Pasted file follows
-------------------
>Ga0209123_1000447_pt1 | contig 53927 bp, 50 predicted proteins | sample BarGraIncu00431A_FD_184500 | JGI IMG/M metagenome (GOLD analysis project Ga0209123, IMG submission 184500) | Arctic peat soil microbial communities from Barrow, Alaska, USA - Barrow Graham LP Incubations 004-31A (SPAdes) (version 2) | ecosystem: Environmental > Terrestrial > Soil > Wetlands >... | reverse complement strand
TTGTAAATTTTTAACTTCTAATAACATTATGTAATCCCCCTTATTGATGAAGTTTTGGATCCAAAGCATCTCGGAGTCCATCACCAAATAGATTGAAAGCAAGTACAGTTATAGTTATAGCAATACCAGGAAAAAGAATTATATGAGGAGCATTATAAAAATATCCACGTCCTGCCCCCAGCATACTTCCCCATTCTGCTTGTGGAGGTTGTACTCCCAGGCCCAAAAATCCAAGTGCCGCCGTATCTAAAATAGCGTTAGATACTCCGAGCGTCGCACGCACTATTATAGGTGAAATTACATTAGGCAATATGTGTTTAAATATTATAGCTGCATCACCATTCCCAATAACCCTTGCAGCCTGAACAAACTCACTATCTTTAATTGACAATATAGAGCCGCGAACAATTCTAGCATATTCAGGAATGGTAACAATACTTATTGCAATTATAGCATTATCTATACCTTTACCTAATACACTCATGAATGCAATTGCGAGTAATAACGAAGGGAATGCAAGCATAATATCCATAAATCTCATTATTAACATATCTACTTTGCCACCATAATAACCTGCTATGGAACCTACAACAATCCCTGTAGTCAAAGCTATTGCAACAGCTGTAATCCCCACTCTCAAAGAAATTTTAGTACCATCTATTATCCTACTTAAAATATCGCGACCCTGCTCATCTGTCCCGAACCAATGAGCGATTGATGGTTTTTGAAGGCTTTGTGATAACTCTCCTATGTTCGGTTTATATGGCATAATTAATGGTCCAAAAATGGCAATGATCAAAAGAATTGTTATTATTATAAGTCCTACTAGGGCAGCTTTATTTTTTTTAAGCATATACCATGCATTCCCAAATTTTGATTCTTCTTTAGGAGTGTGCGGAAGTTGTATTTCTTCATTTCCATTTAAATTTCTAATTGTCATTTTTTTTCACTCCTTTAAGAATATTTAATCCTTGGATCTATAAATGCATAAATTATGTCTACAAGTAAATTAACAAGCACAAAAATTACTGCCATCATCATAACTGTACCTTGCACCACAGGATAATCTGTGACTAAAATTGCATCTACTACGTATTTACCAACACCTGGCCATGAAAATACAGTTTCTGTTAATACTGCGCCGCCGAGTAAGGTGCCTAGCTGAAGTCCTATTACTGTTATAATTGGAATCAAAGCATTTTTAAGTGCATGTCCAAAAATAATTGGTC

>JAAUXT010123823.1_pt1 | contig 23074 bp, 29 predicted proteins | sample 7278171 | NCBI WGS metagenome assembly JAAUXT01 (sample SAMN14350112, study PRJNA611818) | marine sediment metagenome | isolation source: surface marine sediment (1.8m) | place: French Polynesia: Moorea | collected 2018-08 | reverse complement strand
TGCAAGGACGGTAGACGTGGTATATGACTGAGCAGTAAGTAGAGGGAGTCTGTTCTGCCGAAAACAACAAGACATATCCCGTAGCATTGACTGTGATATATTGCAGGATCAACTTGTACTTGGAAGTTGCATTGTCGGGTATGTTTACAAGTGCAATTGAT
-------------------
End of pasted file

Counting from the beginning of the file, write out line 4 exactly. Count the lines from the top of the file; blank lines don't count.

TGCAAGGACGGTAGACGTGGTATATGACTGAGCAGTAAGTAGAGGGAGTCTGTTCTGCCGAAAACAACAAGACATATCCCGTAGCATTGACTGTGATATATTGCAGGATCAACTTGTACTTGGAAGTTGCATTGTCGGGTATGTTTACAAGTGCAATTGAT